School. Employers have a tough time comparing you to other
students at your New 2L School because your grades came from a
different law school with a different student body and most likely, a
different grading curve. Being different—even if not perceived as
"bad"—is still a negative. With many students to choose from, they
might shy away from transfers. As mentioned, until you get your
new grades at your New 2L School and prove yourself (again), there
can be a stigma against transfers in the OCI process because of an
assumption of a low LSAT score. Yes, not everyone who attends a
Tier 4 law school has a below-par LSAT score; one may attend for a
part time program or for personal reasons. That's the assumption,
however, so it's best to understand and attempt to deal with it.

big - fat - box

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Re: Law School Transfer Book- The Art of the Law School Transfer
« Reply #2 on: July 24, 2009, 03:24:29 PM »
Once you receive grades from your New 2L School you do not have to include your Original 1L School on your
résumé.


At many schools, including the one I transferred to, that is not true. You don't get to leave the 1L school off until after you graduate. At that point it's a personal decision whether or not to put the 1L school on there.

Also this advice is very generic w/r/t to bidding. It also doesn't discuss the lottery bidding process T14 schools have.

johnadams

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Re: Law School Transfer Book- The Art of the Law School Transfer
« Reply #3 on: July 24, 2009, 04:08:17 PM »
so, like, don't focus on OCI too much or else you might lose track of fitting in/outling/making good grades and oh, yeah, writing a book on transferring?

"admissions consultants" and law students who write books as though they are experts on experiences they are still going through make me crazy



scoop333

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Re: Law School Transfer Book- The Art of the Law School Transfer
« Reply #4 on: August 03, 2009, 10:28:14 PM »
Thank you for raising such concerns.  The excerpt I posted was only meant to act as an aide to those successful transfer students going through the OCI process now.  Regarding whether to leave your 1L school on your resume or not after you receive grades is a personal choice.  I have had the opportunity to speak to numerous career counselors and both have mentioned either option.  It all comes down to personal preference at the end of the day.  Furthermore, the excerpt I provided does give general information regarding OCI; however, the chapter focusing on OCI goes into much more detail as the chapter goes on.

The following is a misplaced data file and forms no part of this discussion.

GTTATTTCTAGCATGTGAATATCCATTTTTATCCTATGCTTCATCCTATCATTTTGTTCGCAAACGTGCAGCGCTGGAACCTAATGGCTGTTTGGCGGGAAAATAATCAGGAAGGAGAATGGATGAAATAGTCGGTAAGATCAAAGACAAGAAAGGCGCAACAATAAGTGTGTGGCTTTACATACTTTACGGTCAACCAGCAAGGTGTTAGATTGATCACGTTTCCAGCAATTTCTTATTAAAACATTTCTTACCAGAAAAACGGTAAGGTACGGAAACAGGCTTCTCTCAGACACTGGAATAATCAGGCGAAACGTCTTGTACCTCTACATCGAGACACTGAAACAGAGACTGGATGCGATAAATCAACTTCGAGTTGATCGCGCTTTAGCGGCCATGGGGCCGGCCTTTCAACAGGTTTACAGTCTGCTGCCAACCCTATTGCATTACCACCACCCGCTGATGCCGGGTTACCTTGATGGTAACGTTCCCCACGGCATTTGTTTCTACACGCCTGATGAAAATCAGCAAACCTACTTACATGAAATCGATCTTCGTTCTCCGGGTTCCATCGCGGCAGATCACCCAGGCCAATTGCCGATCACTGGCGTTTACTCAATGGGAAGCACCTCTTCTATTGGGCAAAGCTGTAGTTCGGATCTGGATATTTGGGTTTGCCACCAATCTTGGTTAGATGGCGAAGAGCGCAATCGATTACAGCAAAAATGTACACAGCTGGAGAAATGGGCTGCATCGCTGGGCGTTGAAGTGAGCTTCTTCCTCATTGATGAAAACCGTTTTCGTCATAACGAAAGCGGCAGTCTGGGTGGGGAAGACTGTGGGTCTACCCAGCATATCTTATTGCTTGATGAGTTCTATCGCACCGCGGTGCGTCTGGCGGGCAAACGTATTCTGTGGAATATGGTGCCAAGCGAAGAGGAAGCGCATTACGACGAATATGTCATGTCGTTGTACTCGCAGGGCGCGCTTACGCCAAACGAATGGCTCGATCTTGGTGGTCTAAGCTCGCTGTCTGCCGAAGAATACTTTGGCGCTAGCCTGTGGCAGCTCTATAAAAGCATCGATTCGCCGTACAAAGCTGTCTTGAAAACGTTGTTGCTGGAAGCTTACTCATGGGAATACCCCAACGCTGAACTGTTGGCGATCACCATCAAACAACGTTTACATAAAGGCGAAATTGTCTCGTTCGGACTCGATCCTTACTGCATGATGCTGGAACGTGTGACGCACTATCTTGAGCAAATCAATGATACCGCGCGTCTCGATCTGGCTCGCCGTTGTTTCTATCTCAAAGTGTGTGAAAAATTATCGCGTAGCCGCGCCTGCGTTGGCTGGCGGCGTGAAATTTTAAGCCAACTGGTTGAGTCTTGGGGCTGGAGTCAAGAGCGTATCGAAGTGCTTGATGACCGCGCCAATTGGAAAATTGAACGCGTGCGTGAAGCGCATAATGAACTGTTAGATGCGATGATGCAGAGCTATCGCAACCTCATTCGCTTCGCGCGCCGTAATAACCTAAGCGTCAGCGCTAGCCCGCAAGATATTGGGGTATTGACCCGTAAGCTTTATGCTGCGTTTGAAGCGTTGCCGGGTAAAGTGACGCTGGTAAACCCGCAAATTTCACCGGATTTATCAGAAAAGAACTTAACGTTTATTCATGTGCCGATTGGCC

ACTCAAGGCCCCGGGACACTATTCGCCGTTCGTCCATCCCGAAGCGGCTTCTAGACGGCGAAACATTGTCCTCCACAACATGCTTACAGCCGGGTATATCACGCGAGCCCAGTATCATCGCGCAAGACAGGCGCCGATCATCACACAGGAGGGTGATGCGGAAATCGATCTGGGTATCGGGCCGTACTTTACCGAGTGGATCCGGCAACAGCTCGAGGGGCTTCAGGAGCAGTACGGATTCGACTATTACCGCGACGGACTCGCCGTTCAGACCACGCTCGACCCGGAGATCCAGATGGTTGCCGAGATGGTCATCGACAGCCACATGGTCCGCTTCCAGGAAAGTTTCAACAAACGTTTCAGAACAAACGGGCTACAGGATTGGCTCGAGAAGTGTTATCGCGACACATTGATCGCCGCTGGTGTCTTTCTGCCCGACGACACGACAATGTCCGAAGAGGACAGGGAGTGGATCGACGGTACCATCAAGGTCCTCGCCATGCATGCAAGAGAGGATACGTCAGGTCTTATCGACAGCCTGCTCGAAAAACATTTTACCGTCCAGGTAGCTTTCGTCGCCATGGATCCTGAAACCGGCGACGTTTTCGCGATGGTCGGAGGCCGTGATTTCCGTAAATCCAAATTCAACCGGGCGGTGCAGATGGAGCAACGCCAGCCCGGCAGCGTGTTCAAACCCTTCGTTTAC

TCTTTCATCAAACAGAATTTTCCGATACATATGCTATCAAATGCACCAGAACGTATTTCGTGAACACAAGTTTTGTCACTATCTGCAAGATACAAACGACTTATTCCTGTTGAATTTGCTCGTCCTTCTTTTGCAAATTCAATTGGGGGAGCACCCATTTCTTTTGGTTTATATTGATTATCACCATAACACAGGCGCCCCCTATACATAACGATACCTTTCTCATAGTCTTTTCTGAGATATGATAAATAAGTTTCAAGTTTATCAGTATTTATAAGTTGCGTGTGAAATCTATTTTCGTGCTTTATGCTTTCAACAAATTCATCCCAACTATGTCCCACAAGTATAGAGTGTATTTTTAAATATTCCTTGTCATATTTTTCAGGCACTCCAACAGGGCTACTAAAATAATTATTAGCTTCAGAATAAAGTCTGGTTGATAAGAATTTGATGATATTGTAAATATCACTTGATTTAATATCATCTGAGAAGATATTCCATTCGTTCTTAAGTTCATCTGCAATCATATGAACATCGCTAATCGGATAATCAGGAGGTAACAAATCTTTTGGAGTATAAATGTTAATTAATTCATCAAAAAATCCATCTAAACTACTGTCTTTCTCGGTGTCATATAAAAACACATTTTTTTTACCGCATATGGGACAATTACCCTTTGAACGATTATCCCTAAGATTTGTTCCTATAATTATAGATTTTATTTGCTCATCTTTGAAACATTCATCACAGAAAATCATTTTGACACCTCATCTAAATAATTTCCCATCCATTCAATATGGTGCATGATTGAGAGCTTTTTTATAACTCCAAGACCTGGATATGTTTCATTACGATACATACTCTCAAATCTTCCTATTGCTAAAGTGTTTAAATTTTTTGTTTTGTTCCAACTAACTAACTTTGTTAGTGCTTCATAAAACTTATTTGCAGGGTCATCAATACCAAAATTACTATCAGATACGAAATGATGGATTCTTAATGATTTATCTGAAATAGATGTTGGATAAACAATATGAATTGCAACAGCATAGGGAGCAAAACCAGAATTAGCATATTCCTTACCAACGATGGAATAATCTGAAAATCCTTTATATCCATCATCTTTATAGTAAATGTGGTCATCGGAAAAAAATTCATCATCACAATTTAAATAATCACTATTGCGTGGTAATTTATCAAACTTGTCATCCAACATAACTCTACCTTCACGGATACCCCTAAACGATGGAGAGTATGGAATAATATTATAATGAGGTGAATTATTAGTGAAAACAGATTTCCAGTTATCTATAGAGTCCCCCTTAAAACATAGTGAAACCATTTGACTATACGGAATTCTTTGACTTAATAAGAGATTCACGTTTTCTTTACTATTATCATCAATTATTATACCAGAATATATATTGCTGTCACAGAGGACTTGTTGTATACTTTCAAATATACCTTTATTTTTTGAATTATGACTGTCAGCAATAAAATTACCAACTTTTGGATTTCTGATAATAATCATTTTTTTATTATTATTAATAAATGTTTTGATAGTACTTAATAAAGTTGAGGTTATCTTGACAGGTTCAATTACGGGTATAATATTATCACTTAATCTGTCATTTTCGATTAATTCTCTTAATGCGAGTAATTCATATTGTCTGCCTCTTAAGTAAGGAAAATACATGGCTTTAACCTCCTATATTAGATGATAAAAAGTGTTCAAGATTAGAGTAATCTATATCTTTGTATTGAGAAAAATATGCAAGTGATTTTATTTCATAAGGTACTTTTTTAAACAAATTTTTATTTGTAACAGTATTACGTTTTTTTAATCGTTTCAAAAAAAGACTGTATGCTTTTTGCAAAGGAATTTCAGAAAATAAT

The reason my co-author and I decided to write this book is to help others that are attempting to do what we did, that is successfully transfer.  We do not believe that we are "experts" on the subject; however, we do feel we can offer advice on what to be on the lookout for.  Thank you for addressing your comments and concerns.

Vaio

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Re: Law School Transfer Book- The Art of the Law School Transfer
« Reply #5 on: September 02, 2009, 11:21:14 AM »
Not bad but I think I prefer Arrow's Comprehensive and FREE guide that was posted on TLS.




scoop333

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Re: Law School Transfer Book- The Art of the Law School Transfer
« Reply #6 on: September 10, 2009, 03:05:37 PM »
Arrow's post is a very good one, but I believe the book gives the reader and beginning to end approach on the rigors of transferring law school.  From how to approach transferring to handling OCI and the transition to your new school.  Additionally, it provides many suppplemental materials (sample LOR's, Transfer Statements, Grade Appeals, Resumes, etc.) that could be invaluable to one getting into their dream school.  I commend Arrow's post and believe he brings a number of good points to the table.

Good luck this year 1L's!!

Desdow

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Re: Law School Transfer Book- The Art of the Law School Transfer
« Reply #7 on: December 26, 2009, 10:22:58 PM »
I got a copy of this book from the authors when it came out, but didn't have a chance to do it justice until my first semester of law school was done. I just wanted to chime in and say I found it absolutely fantastic - it had great stats, a detailed overview of the transfer process, and really went into the nuances and details that I wouldn't have had any idea about otherwise. I'm not planning to transfer, but I still found it useful to learn bout the process - and I'm sure that for anybody who is considering transferring, this book would be indispensable.

scoop333

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Re: Law School Transfer Book- The Art of the Law School Transfer
« Reply #8 on: February 19, 2010, 10:53:27 AM »
Thank you for the kind words!!

coto29

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Re: Law School Transfer Book- The Art of the Law School Transfer
« Reply #9 on: February 19, 2010, 07:26:06 PM »
I bought the book.  Its useful.  One main problem I'm having is finding reliable information.  Everyone has an agenda; the original school and the attempted transfer school.  The unbiased information in the book is a great resource.